The Little Miracle

By Honeybee

Rating: PG

Genres: challenge family

Keywords: challenge

This story has been read by 936 people.
This story has been read 1512 times.

This story is number 6 in the series Family Secrets

A/N: Written in response to the June challenge words: Midnight Confessions. This story bridges the timelines of two of my other, longer stories "Dusk" and "Family Secrets". It serves to unify the two timelines, and it is a preview of what is to come in the sequel to "Family Secrets." It can also be read as a stand-alone story. 

Thank you to my anonymous beta. 



It was close to midnight, the time when T'Khut was at its highest point in the night sky. The air was clean and crisp, and the only sounds were the soft buzzing of nocturnal insects and a desert breeze blowing through the brush.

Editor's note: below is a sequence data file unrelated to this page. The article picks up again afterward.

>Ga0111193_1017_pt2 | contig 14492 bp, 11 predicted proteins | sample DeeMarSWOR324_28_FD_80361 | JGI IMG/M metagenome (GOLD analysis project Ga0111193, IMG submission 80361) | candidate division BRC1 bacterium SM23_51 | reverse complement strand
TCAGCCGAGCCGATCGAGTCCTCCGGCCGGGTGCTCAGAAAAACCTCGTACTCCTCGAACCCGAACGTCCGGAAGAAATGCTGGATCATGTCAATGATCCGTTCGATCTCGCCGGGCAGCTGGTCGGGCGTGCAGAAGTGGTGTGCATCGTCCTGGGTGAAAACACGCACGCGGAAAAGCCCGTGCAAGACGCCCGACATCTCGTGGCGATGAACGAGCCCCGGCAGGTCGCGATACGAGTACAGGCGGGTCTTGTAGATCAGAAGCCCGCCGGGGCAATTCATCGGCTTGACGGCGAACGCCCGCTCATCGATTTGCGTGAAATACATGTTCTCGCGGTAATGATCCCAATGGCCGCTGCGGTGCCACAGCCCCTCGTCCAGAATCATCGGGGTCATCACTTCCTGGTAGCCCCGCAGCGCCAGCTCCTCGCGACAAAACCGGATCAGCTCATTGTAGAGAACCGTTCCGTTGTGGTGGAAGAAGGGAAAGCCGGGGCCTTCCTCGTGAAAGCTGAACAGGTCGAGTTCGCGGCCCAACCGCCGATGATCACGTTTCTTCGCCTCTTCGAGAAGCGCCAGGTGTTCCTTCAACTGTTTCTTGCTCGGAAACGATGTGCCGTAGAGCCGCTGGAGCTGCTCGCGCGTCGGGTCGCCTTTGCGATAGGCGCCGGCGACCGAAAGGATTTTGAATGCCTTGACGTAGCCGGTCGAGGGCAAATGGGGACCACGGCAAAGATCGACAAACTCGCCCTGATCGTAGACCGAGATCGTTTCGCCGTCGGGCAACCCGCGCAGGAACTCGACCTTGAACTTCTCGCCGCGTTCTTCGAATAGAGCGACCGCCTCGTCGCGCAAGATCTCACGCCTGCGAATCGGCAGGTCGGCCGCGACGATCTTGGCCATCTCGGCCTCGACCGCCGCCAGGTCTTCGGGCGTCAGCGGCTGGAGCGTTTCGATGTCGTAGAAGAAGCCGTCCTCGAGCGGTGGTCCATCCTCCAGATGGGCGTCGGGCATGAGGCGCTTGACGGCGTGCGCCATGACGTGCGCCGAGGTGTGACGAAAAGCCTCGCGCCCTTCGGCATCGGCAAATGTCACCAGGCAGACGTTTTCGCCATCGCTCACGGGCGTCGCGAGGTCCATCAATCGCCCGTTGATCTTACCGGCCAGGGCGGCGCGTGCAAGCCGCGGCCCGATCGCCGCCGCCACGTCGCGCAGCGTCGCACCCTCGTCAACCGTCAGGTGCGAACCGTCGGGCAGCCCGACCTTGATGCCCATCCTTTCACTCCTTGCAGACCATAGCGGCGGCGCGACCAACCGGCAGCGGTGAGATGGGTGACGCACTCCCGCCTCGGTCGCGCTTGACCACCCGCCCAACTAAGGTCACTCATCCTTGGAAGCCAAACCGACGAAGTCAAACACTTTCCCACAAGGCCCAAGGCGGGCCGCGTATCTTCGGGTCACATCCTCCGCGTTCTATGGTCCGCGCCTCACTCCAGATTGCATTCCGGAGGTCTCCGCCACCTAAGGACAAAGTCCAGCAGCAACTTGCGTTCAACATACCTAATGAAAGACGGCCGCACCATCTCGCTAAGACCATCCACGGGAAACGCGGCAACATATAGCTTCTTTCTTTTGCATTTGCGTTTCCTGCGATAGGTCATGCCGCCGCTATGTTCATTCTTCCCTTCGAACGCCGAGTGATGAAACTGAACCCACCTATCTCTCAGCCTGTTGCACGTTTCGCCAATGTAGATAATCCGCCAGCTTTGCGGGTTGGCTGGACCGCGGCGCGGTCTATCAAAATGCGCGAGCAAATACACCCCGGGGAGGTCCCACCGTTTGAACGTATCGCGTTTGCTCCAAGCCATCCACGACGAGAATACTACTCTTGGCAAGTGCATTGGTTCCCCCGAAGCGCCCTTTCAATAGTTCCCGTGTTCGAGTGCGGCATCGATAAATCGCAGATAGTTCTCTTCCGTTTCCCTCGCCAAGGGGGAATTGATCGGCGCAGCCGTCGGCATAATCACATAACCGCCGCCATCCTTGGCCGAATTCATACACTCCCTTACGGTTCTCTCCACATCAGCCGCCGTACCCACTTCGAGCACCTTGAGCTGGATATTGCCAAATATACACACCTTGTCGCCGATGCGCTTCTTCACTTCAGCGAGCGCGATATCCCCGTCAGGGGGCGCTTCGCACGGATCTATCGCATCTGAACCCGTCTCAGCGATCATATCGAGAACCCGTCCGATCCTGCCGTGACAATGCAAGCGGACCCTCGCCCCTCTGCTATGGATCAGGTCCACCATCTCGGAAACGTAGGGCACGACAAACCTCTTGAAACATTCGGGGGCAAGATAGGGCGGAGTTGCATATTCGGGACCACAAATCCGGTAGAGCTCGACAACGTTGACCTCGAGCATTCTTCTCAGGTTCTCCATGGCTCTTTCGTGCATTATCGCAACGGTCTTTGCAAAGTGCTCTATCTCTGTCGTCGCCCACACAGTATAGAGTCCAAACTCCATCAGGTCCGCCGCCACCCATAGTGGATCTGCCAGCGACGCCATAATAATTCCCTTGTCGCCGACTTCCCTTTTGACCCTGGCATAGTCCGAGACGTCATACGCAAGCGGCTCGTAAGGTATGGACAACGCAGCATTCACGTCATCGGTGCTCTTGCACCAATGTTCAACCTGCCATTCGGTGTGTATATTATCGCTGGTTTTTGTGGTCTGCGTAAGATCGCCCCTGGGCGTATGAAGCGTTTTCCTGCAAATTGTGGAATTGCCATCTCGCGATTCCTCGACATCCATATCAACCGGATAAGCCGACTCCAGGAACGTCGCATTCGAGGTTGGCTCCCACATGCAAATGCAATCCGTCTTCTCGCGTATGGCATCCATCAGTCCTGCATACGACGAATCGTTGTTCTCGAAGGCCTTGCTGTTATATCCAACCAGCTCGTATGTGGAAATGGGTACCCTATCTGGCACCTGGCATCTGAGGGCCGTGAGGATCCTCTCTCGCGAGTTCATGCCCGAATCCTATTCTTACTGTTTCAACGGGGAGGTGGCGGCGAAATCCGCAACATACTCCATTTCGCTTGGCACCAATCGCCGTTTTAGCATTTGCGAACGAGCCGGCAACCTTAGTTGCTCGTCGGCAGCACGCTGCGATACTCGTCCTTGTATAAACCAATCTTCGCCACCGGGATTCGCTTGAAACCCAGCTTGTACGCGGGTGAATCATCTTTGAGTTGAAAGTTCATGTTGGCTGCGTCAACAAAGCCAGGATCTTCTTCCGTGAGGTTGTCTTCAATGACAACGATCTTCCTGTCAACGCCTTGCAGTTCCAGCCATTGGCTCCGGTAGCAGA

The young girl making her way through the cactus garden made no sounds. The mental discipline and survival training that had been a part of her Vulcan upbringing served her well, and she had chosen to wear a pair of soft boots that would not click against the mosaic tiles of the garden. Her clothes had been chosen to camouflage her in the night, and she wore a cap under which she tucked her straight-brown hair. 

The garden was adjacent to a large house, built on the edge of a cliff. Her mother's ancestor had made the tiles, which were patterned in traditional Vulcan style - geometric, balanced and logical. Yet, the desert colors chosen - purples, yellows and pinks - hinted at suppressed passion. The girl had always loved the tiles. 

Even if she had been foolish enough to want to drive a vehicle to her destination, the young woman, merely a teenager, wasn't old enough. Her father had given her driving lessons, but the law stated that she could only drive with an adult supervisor. So, she was forced to make her journey on foot. She reached the back gate, and absently, she almost punched in her security code to release the door before pulling back. She knew better than that. Her mother and father could easily access the door logs.